Grieving a Loss Before It Happens
Anticipatory grief is most commonly associated with the feelings of grief felt by those who are dealing with a loved one’s impending death. A Place for Mom describes anticipatory grief as often being as intense as the grief experienced after a death itself. Perhaps a better and broader definition might be the conflicting feelings of grief associated with any relationship that is undergoing a dramatic change.
Certainly, this is the case for those who have a relative recently diagnosed with Alzheimer’s disease or dementia. While these family members may recognize that these conditions are part of their loved one’s “final journey,” their most immediate grief is in having to assume a different, and ever-expanding role as a caregiver in that relationship. Having to take on a “parenting role” with someone who has, in the past, been independent, is naturally an experience that generates feelings of grief.
Parents dealing with their children going off to a new school, and becoming increasingly independent, can experience grief as well. As these parents prepared, during the last few months for this transition, they may well have been experiencing what is referred to as anticipatory grief. This type of grief can be a precursor to those “empty nest syndrome” feelings.
Offering people a label, such as “Anticipatory Grief” does not solve the problem. These people are grieving, and need solutions! The new trend seems to be to offer people labels for their grief. Disenfranchised Grief and Complicated Grief are simply labels for the many ways we may encounter this most basic of human emotions. There are other labels as well, which we will cover in future articles. The problem with any label is that it may give someone a description of his or her feelings, but it does little else. It offers them an “identity” to explain to others why it is that they are hurting, but at the same time may prevent them from taking action, since they are just dealing with “anticipatory grief,’ rather than actually grieving the loss itself. Whatever label is offered, the thing that these people need to understand is that they are, indeed, grieving. That means that they have a clear choice: they can continue to be overwhelmed by those feelings of grief, or they can take action to move through and beyond them.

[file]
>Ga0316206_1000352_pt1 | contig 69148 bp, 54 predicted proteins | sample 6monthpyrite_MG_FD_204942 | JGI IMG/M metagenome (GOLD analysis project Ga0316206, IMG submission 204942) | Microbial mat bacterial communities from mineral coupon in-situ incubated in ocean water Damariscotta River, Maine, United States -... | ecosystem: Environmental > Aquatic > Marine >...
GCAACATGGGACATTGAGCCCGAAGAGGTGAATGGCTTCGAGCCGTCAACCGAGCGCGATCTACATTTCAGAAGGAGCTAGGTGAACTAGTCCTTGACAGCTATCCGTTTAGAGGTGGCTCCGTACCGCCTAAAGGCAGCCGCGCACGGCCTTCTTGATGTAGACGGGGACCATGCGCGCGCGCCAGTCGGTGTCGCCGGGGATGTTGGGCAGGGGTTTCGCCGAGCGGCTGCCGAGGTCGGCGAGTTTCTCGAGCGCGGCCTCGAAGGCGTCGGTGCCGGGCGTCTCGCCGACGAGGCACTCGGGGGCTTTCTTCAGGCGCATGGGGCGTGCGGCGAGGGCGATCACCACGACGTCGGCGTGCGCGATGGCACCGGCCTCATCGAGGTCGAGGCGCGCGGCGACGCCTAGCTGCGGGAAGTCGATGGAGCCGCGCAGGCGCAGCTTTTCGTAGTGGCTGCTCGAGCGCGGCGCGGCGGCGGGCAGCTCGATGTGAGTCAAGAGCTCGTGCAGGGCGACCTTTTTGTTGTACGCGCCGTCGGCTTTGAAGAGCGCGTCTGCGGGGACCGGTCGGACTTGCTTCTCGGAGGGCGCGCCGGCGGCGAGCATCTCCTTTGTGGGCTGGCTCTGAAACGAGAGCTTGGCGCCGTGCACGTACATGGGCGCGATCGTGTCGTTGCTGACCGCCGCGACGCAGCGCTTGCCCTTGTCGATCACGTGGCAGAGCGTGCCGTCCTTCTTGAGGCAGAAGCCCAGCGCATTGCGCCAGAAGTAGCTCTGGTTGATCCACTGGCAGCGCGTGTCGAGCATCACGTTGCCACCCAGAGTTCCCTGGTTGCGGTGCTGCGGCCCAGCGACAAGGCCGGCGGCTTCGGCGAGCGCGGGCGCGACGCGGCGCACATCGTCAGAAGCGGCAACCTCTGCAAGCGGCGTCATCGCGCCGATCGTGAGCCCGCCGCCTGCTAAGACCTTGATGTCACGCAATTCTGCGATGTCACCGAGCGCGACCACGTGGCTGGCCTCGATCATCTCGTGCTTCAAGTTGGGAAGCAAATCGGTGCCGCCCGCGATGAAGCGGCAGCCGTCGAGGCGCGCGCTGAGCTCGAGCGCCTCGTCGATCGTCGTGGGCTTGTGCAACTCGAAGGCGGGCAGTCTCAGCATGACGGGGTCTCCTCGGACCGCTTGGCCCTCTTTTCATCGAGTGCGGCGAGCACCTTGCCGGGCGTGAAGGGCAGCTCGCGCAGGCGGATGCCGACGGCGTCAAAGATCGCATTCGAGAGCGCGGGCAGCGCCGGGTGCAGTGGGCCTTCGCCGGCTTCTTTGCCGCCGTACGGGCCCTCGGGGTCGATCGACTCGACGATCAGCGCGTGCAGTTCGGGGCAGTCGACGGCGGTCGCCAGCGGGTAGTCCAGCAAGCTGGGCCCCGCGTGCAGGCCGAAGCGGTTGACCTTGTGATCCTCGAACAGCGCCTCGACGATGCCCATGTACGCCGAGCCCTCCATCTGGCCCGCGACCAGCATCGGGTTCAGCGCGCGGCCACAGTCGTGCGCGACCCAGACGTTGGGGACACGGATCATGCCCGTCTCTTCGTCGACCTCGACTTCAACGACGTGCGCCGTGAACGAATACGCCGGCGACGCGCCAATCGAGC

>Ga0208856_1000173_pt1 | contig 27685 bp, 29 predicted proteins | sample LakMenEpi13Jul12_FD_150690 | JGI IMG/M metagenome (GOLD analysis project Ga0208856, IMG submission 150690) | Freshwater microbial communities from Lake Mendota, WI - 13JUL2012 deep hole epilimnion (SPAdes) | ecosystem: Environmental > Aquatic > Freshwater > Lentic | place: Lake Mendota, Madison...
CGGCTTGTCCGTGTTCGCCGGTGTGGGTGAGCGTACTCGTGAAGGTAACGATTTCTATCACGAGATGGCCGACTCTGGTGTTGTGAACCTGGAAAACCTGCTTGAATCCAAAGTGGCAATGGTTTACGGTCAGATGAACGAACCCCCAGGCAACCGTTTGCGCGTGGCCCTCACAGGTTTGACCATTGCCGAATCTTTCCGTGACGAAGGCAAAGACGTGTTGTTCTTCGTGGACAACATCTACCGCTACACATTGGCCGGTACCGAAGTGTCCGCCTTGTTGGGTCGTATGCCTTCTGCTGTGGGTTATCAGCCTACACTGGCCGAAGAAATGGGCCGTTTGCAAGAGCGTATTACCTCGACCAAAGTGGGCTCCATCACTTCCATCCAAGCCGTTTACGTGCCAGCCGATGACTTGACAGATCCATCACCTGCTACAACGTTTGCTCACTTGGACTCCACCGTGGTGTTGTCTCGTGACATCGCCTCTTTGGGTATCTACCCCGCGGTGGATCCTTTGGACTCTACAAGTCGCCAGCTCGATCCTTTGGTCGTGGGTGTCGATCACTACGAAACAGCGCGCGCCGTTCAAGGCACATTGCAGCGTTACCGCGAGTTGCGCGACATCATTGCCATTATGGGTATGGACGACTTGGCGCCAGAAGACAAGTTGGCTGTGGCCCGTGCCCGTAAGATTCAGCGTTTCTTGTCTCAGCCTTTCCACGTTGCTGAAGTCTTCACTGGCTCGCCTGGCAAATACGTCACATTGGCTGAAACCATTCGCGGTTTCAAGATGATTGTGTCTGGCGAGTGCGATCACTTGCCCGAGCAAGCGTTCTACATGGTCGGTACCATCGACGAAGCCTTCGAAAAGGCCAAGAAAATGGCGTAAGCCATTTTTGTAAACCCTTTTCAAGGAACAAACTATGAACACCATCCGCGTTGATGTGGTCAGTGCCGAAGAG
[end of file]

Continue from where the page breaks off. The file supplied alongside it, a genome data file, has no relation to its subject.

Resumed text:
Rather than becoming the “victim” to a label, it is far better to take action!
Even for those people who are anticipating additional grief to come, they can take action now to deal with these current feelings. This will help them to better deal with the additional grief that they will likely have as time passes in this relationship. For those dealing with an impending death, they will find that in taking recovery action prior to that time will put them in a better emotional position when that death actually occurs.
The Grief Recovery Method® is designed to offer grievers a mechanism to help them move beyond the pain and control that grief holds over lives. The principals it offers can be extremely effective in helping people struggling with any “type of grief.” I say this from the experience of having used this method to help me in dealing with both of my parents as they succumbed to the ravages of Alzheimer’s and dementia. By taking Grief Recovery Action for myself, early in their progression through these diseases, I was in a far better position to serve their needs, rather than being focused on my own. I was able to better act as their advocate because I had already taken action to deal with the emotional pain in my own heart.
I personally found The Grief Recovery Method very helpful as well in dealing with my feelings of loss as our daughters moved on to independence and marriage. It helped me say “goodbye” to them as dependent children and “hello” to their new status as adults who could now make their own choices.
The average person tends to associate “real grief” as only related to a death. In fact, grief is the natural and normal emotion that people experience with every major change experienced in life. As was pointed out in “A Place for Mom,” anticipatory grief can be just as painful as the grief experienced at the time of a death.
The Grief Recovery Method, and the actions spelled out in the step-by-step format of The Grief Recovery Handbook, are designed to help people deal with any type of grieving experience. These actions are something that you can work on together with a trusted friend, or with the assistance of a Certified Grief Recovery Specialist. Some people, after completing this work, then choose to go on to become Certified Grief Recovery Specialist themselves, so that they can better assist others.
Do not allow yourself to become a “victim” of a label. Instead make the personal choice to effectively deal with the grief in your life, so that you can make the most of every relationship, no matter what the situation.
— Stephen Moeller, The Grief Recovery Institute